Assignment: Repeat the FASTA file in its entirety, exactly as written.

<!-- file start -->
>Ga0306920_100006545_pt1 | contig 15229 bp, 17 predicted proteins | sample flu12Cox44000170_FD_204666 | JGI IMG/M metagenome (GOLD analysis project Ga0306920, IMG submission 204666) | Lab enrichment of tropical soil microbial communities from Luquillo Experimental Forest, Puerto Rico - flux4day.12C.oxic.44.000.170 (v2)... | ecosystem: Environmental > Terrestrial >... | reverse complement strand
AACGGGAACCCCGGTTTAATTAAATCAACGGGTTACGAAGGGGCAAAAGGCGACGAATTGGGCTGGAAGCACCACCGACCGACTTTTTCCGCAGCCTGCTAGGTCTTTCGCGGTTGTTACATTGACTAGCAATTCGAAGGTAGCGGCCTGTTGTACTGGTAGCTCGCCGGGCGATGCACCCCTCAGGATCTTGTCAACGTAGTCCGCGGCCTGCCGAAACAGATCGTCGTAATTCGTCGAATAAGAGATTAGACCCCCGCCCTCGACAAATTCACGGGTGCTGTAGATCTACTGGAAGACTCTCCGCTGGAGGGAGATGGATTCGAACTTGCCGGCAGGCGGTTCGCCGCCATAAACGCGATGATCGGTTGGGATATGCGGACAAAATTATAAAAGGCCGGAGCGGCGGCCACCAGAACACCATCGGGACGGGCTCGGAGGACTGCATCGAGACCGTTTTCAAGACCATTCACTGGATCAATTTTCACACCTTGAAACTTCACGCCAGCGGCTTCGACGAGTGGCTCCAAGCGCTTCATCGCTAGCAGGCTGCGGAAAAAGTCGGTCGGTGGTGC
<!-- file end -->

>Ga0306920_100006545_pt1 | contig 15229 bp, 17 predicted proteins | sample flu12Cox44000170_FD_204666 | JGI IMG/M metagenome (GOLD analysis project Ga0306920, IMG submission 204666) | Lab enrichment of tropical soil microbial communities from Luquillo Experimental Forest, Puerto Rico - flux4day.12C.oxic.44.000.170 (v2)... | ecosystem: Environmental > Terrestrial >... | reverse complement strand
AACGGGAACCCCGGTTTAATTAAATCAACGGGTTACGAAGGGGCAAAAGGCGACGAATTGGGCTGGAAGCACCACCGACCGACTTTTTCCGCAGCCTGCTAGGTCTTTCGCGGTTGTTACATTGACTAGCAATTCGAAGGTAGCGGCCTGTTGTACTGGTAGCTCGCCGGGCGATGCACCCCTCAGGATCTTGTCAACGTAGTCCGCGGCCTGCCGAAACAGATCGTCGTAATTCGTCGAATAAGAGATTAGACCCCCGCCCTCGACAAATTCACGGGTGCTGTAGATCTACTGGAAGACTCTCCGCTGGAGGGAGATGGATTCGAACTTGCCGGCAGGCGGTTCGCCGCCATAAACGCGATGATCGGTTGGGATATGCGGACAAAATTATAAAAGGCCGGAGCGGCGGCCACCAGAACACCATCGGGACGGGCTCGGAGGACTGCATCGAGACCGTTTTCAAGACCATTCACTGGATCAATTTTCACACCTTGAAACTTCACGCCAGCGGCTTCGACGAGTGGCTCCAAGCGCTTCATCGCTAGCAGGCTGCGGAAAAAGTCGGTCGGTGGTGC